“That’s the spirit,” Twilight beamed. “You just need a few days to set your head straight. Put all this stuff behind you.”
“Yes,” Rarity murmured. “Put it all–”
The two girls were nearly thrown from the cot as a thunderous explosion rocked the airship. Considering it was a Stallion class transport, with over a million cubic feet of storage space available in its vast berths, that was definitely saying something.
“What on earth was that?” Rarity gasped as she sat up, sapphire eyes wide in surprise. As if on cue, the door flew open and one of the airship’s crewmen staggered to the frame.
“Begging your pardons, ladies,” he said as the vibrations grow stronger, “but you might want to strap yourselves in. We’re making an emergency stop.”
“Emergency stop?” Twilight gaped. “Why on earth would we need to do that?”
“Engine’s blown. Need to make repairs”
“Now?” the purple-haired mage frowned. “Seriously?”
“Afraid so,” the crewman grimaced. “Strangest thing, too. Weather’s clear as a preacher man’s conscience, but it looks like the engine was struck by lightning. Literally right outta the blue.”
Both amethyst and sapphire eyes blinked, brains entering standby mode as they processed the latest information. Slowly, the stunned gazes met to exchange looks of complete and utter disbelief.
No way. It couldn’t be. Granted, there were probably few people with the capability to cripple such a large piece of magical machinery, and fewer still with the requisite motive to do so. But even so, there’s no way the subject in question would have the audacity and sheer stupidity to consider the nigh treasonous act of terrorism worth it.
... Would he?
With the tiniest of squeaking protests, the hallway bulkhead creaked open and a pair of gunmetal grey eyes peered out of the gloom. Satisfied the pathway was clear, the marshal dropped from the overhead into a ready crouch, hardly a sound arising as his leather soles met metal grating. He peered around, ears strained for any signs of approach. Nothing. The hallway remained empty and so Graves, with the speed and silence of a stalking panther, raced forward towards the front of the ship.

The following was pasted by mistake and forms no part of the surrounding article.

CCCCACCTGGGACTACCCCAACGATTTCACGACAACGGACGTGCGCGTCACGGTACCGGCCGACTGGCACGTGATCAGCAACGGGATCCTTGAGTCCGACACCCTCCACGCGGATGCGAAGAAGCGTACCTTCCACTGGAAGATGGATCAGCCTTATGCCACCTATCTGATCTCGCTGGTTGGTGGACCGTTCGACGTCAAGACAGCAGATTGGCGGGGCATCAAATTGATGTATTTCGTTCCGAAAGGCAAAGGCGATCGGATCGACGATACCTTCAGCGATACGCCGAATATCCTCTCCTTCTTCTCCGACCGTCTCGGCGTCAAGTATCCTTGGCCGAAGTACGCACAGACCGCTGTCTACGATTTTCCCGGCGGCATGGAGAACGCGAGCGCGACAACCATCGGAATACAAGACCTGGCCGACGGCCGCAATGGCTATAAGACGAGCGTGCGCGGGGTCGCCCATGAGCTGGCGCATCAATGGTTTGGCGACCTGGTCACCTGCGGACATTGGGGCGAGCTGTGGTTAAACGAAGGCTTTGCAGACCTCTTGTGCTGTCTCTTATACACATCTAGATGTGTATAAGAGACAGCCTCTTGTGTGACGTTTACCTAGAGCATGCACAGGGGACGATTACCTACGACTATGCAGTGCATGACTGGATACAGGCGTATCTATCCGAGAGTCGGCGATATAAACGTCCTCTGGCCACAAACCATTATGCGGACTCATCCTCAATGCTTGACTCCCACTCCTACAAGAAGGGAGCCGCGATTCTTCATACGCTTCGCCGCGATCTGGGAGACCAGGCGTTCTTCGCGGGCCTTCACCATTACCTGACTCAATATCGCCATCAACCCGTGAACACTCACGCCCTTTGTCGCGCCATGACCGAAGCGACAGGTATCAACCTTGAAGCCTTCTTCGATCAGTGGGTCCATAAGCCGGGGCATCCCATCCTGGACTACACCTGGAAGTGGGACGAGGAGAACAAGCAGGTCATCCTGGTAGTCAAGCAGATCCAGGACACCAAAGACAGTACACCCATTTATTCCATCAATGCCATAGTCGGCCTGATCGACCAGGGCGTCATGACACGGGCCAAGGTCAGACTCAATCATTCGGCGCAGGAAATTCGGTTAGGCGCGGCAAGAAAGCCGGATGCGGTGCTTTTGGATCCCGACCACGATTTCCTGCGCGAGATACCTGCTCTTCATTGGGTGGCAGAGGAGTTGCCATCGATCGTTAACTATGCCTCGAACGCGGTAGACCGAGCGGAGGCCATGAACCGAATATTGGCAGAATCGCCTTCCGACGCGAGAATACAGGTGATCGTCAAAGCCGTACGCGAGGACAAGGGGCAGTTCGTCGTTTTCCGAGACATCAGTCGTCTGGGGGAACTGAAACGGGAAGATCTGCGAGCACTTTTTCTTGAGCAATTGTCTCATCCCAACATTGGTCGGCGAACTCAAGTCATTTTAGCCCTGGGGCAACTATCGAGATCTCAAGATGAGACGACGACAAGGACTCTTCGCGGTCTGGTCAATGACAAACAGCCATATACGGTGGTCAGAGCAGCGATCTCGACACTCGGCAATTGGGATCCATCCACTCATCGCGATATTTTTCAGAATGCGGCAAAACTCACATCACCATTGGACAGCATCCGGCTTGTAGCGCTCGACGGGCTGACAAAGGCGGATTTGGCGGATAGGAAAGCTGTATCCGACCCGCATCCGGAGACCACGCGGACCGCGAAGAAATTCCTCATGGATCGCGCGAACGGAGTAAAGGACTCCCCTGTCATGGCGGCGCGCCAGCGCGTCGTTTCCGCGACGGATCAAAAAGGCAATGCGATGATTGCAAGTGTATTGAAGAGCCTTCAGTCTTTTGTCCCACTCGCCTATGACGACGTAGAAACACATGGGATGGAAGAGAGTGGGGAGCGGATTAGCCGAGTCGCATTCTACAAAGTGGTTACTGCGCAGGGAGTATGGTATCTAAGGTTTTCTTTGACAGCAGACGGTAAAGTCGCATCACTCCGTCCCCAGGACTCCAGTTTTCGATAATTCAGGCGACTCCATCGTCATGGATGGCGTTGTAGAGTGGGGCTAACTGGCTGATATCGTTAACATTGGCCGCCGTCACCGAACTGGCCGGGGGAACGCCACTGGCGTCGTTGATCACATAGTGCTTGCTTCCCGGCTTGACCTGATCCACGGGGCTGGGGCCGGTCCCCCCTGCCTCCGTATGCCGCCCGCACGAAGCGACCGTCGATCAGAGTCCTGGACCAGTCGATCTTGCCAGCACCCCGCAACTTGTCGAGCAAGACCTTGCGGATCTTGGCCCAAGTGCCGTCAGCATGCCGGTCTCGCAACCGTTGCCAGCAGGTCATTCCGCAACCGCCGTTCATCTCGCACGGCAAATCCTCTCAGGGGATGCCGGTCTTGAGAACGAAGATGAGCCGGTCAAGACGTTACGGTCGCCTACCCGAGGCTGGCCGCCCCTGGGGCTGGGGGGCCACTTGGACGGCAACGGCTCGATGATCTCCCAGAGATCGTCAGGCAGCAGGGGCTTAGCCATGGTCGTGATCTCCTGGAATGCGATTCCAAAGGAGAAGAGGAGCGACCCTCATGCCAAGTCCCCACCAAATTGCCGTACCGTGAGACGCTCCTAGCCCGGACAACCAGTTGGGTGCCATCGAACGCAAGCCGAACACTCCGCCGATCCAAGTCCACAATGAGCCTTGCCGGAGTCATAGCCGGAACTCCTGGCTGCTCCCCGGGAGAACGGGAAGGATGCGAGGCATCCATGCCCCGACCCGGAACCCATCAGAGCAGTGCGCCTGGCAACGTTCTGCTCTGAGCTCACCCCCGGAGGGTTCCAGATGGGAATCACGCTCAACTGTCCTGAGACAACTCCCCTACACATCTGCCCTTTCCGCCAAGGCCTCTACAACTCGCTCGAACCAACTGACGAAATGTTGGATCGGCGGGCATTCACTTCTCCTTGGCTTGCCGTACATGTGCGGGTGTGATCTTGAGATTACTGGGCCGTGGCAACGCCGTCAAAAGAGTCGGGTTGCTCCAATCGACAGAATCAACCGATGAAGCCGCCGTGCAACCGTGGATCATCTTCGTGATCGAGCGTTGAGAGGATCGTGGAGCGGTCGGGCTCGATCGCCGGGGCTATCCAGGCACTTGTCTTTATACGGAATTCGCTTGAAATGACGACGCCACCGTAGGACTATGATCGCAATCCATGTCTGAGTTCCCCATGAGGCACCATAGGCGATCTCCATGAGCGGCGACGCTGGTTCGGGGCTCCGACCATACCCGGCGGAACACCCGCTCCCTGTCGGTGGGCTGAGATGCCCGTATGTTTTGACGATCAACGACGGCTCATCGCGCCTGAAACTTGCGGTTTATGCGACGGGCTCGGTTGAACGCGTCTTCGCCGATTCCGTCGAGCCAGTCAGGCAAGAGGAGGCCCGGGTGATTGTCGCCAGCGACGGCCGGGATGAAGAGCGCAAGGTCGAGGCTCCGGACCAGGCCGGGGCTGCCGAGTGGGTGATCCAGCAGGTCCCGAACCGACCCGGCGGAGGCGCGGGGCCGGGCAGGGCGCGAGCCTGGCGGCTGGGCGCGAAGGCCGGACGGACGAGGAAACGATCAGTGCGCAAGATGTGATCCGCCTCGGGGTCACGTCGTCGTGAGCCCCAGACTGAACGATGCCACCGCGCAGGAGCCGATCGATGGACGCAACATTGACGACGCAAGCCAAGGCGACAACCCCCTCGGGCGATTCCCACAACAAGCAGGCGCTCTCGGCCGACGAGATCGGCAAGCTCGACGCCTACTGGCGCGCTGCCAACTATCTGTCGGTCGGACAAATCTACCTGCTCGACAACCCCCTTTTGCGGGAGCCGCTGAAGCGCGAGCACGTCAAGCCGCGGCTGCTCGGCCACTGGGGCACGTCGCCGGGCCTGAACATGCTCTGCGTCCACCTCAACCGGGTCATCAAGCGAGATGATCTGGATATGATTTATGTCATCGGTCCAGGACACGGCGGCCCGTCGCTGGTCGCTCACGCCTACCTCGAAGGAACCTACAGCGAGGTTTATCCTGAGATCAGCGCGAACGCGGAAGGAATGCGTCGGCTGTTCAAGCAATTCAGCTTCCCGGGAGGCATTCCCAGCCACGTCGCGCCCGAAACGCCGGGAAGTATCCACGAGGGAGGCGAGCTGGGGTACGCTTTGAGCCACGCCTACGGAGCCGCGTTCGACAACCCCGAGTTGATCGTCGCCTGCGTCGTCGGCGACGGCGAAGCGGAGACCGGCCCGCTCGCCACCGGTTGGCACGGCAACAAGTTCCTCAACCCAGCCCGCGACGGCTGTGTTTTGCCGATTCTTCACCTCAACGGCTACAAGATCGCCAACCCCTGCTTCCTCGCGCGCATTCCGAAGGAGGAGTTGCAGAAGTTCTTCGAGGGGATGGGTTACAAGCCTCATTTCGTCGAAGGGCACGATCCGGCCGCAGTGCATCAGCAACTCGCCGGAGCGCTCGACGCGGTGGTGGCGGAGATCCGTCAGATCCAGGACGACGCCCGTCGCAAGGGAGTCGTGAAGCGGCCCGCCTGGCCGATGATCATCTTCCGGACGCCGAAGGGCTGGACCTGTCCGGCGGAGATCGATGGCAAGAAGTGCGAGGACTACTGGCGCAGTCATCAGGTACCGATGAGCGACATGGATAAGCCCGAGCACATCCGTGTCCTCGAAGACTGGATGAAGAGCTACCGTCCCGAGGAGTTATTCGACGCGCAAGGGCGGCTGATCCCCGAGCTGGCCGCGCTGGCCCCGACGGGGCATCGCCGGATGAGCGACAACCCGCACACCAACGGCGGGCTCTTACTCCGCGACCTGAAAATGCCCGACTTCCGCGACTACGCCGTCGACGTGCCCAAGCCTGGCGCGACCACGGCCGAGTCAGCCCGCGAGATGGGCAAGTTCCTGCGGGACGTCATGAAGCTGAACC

This was stupid. So incredibly, bone-headedly, mind-numbingly stupid. He could have caught the next flight out. He could have gone to the dispatch center and requested the craft reroute to base. He could have done any number of smarter, more rational things. Instead, he’d decided to open fire on an active ERA vehicle. Forget the thousands of bits of damage the repairs would cost alone, the act itself was akin to declaring war on Equestria. At best, he would end up with a court marshaling for his actions. At worst…
“We’ll deal with that later,” Graves muttered, as he peered around a corner, ducking back as two crewman rushed down the path perpendicular. The last thing he needed was to get stopped and questioned by an overzealous mechanic. Not that he’d have problems dealing with the problem quietly and discretely, mind you. He just preferred to keep his criminal record to a possibly non-treasonous level.
Flitting from shadow to shadow, Graves made his wraith-like way though the vessel's interior. With what he knew of Equestrian airships and treatment of General Ironside’s guests, he could safely surmise his destination lay at the bow in the captain’s quarters. Creeping invisibly along, it wasn't long before the marshal poked his head around one final corner and spotted his destination. And, unfortunately, the foreboding barrier that lay between as well.